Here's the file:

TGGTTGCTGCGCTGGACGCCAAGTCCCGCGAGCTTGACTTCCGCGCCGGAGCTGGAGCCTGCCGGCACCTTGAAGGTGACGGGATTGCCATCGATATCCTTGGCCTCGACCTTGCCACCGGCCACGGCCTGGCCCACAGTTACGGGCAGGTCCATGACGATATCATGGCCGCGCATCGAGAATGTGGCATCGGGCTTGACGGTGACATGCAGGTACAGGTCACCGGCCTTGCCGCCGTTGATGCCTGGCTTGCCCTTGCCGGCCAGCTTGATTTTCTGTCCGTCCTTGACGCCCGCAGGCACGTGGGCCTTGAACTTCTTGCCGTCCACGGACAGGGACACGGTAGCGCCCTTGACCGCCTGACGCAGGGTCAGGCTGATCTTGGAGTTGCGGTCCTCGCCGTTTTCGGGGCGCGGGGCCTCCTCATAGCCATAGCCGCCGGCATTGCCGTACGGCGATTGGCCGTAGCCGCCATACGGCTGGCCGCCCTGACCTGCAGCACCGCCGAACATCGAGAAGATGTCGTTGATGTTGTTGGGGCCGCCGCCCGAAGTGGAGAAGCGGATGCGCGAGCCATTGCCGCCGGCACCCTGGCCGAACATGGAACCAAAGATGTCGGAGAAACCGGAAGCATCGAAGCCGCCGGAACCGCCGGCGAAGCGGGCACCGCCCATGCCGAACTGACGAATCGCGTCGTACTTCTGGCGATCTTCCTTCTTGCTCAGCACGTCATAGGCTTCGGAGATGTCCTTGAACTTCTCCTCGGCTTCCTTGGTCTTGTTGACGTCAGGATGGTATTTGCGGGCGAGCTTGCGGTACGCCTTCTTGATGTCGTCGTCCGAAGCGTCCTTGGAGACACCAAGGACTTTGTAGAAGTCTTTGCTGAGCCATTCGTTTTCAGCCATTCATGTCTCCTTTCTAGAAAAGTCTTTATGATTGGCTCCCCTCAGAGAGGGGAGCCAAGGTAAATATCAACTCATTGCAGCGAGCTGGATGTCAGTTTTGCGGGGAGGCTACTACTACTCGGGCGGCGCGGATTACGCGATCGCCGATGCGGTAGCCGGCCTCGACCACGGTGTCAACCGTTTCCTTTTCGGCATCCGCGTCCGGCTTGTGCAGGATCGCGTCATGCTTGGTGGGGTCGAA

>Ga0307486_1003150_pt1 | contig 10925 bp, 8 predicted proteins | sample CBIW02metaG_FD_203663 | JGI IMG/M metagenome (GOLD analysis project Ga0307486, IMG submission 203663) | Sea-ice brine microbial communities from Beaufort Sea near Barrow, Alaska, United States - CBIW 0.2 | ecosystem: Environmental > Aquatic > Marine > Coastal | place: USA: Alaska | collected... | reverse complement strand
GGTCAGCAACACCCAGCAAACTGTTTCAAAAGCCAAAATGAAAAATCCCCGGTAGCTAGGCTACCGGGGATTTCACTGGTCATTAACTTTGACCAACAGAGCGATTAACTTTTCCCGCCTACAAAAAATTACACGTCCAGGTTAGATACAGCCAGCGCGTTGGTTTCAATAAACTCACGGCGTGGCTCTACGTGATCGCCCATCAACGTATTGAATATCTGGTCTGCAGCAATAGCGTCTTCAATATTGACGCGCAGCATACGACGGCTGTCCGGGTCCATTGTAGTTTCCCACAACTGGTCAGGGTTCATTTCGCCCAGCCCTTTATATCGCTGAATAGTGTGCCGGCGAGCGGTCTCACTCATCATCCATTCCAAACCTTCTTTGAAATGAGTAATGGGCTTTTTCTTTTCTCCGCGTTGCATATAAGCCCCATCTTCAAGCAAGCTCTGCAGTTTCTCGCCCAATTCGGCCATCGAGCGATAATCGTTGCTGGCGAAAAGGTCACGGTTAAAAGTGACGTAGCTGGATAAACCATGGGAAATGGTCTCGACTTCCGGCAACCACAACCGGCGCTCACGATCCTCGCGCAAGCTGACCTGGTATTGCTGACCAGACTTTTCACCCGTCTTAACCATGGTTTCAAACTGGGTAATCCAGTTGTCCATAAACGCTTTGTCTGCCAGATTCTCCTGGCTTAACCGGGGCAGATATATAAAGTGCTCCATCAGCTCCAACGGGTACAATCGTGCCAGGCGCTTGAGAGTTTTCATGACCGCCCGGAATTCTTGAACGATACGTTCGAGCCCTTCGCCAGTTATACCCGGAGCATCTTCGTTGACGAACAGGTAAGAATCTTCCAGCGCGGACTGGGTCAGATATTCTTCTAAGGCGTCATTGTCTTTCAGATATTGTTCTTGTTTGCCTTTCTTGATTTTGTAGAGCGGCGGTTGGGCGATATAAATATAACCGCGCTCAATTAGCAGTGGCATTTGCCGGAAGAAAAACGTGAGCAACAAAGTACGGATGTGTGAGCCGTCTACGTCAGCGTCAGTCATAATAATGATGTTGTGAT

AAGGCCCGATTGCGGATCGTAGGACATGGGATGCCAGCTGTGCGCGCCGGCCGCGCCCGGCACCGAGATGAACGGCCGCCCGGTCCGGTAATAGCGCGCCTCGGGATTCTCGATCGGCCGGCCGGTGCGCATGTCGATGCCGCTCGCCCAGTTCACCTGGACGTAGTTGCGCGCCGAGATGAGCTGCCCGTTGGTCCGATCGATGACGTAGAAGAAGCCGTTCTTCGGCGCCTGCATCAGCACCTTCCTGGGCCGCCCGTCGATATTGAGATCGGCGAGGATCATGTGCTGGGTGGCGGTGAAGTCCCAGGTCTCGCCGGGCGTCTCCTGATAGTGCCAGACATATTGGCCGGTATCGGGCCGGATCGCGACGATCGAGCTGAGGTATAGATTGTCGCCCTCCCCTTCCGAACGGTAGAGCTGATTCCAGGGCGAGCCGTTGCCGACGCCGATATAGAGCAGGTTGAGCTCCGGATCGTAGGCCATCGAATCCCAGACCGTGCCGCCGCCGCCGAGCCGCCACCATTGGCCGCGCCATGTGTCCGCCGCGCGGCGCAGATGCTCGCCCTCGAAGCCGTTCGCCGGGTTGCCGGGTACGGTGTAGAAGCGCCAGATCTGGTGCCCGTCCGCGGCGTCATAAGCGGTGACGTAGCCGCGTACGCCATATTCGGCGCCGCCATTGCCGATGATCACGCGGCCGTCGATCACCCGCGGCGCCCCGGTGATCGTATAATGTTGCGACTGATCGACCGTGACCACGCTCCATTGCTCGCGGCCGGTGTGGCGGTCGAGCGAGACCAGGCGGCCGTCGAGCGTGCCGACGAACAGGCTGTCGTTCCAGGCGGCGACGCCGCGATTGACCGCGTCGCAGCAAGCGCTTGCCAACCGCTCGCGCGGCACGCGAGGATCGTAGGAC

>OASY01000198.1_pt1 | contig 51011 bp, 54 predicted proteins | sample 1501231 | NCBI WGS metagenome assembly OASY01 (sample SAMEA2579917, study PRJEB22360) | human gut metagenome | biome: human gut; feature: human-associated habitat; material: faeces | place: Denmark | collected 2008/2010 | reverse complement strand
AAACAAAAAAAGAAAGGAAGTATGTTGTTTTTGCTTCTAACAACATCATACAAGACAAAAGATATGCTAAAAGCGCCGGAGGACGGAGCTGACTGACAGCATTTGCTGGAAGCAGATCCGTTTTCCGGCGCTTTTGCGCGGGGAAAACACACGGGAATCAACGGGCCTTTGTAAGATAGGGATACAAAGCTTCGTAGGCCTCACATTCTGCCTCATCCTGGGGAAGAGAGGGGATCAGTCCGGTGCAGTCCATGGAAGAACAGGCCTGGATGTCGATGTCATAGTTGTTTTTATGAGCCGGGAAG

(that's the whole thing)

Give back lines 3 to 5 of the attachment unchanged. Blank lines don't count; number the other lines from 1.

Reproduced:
GGTCAGCAACACCCAGCAAACTGTTTCAAAAGCCAAAATGAAAAATCCCCGGTAGCTAGGCTACCGGGGATTTCACTGGTCATTAACTTTGACCAACAGAGCGATTAACTTTTCCCGCCTACAAAAAATTACACGTCCAGGTTAGATACAGCCAGCGCGTTGGTTTCAATAAACTCACGGCGTGGCTCTACGTGATCGCCCATCAACGTATTGAATATCTGGTCTGCAGCAATAGCGTCTTCAATATTGACGCGCAGCATACGACGGCTGTCCGGGTCCATTGTAGTTTCCCACAACTGGTCAGGGTTCATTTCGCCCAGCCCTTTATATCGCTGAATAGTGTGCCGGCGAGCGGTCTCACTCATCATCCATTCCAAACCTTCTTTGAAATGAGTAATGGGCTTTTTCTTTTCTCCGCGTTGCATATAAGCCCCATCTTCAAGCAAGCTCTGCAGTTTCTCGCCCAATTCGGCCATCGAGCGATAATCGTTGCTGGCGAAAAGGTCACGGTTAAAAGTGACGTAGCTGGATAAACCATGGGAAATGGTCTCGACTTCCGGCAACCACAACCGGCGCTCACGATCCTCGCGCAAGCTGACCTGGTATTGCTGACCAGACTTTTCACCCGTCTTAACCATGGTTTCAAACTGGGTAATCCAGTTGTCCATAAACGCTTTGTCTGCCAGATTCTCCTGGCTTAACCGGGGCAGATATATAAAGTGCTCCATCAGCTCCAACGGGTACAATCGTGCCAGGCGCTTGAGAGTTTTCATGACCGCCCGGAATTCTTGAACGATACGTTCGAGCCCTTCGCCAGTTATACCCGGAGCATCTTCGTTGACGAACAGGTAAGAATCTTCCAGCGCGGACTGGGTCAGATATTCTTCTAAGGCGTCATTGTCTTTCAGATATTGTTCTTGTTTGCCTTTCTTGATTTTGTAGAGCGGCGGTTGGGCGATATAAATATAACCGCGCTCAATTAGCAGTGGCATTTGCCGGAAGAAAAACGTGAGCAACAAAGTACGGATGTGTGAGCCGTCTACGTCAGCGTCAGTCATAATAATGATGTTGTGAT

AAGGCCCGATTGCGGATCGTAGGACATGGGATGCCAGCTGTGCGCGCCGGCCGCGCCCGGCACCGAGATGAACGGCCGCCCGGTCCGGTAATAGCGCGCCTCGGGATTCTCGATCGGCCGGCCGGTGCGCATGTCGATGCCGCTCGCCCAGTTCACCTGGACGTAGTTGCGCGCCGAGATGAGCTGCCCGTTGGTCCGATCGATGACGTAGAAGAAGCCGTTCTTCGGCGCCTGCATCAGCACCTTCCTGGGCCGCCCGTCGATATTGAGATCGGCGAGGATCATGTGCTGGGTGGCGGTGAAGTCCCAGGTCTCGCCGGGCGTCTCCTGATAGTGCCAGACATATTGGCCGGTATCGGGCCGGATCGCGACGATCGAGCTGAGGTATAGATTGTCGCCCTCCCCTTCCGAACGGTAGAGCTGATTCCAGGGCGAGCCGTTGCCGACGCCGATATAGAGCAGGTTGAGCTCCGGATCGTAGGCCATCGAATCCCAGACCGTGCCGCCGCCGCCGAGCCGCCACCATTGGCCGCGCCATGTGTCCGCCGCGCGGCGCAGATGCTCGCCCTCGAAGCCGTTCGCCGGGTTGCCGGGTACGGTGTAGAAGCGCCAGATCTGGTGCCCGTCCGCGGCGTCATAAGCGGTGACGTAGCCGCGTACGCCATATTCGGCGCCGCCATTGCCGATGATCACGCGGCCGTCGATCACCCGCGGCGCCCCGGTGATCGTATAATGTTGCGACTGATCGACCGTGACCACGCTCCATTGCTCGCGGCCGGTGTGGCGGTCGAGCGAGACCAGGCGGCCGTCGAGCGTGCCGACGAACAGGCTGTCGTTCCAGGCGGCGACGCCGCGATTGACCGCGTCGCAGCAAGCGCTTGCCAACCGCTCGCGCGGCACGCGAGGATCGTAGGAC

>OASY01000198.1_pt1 | contig 51011 bp, 54 predicted proteins | sample 1501231 | NCBI WGS metagenome assembly OASY01 (sample SAMEA2579917, study PRJEB22360) | human gut metagenome | biome: human gut; feature: human-associated habitat; material: faeces | place: Denmark | collected 2008/2010 | reverse complement strand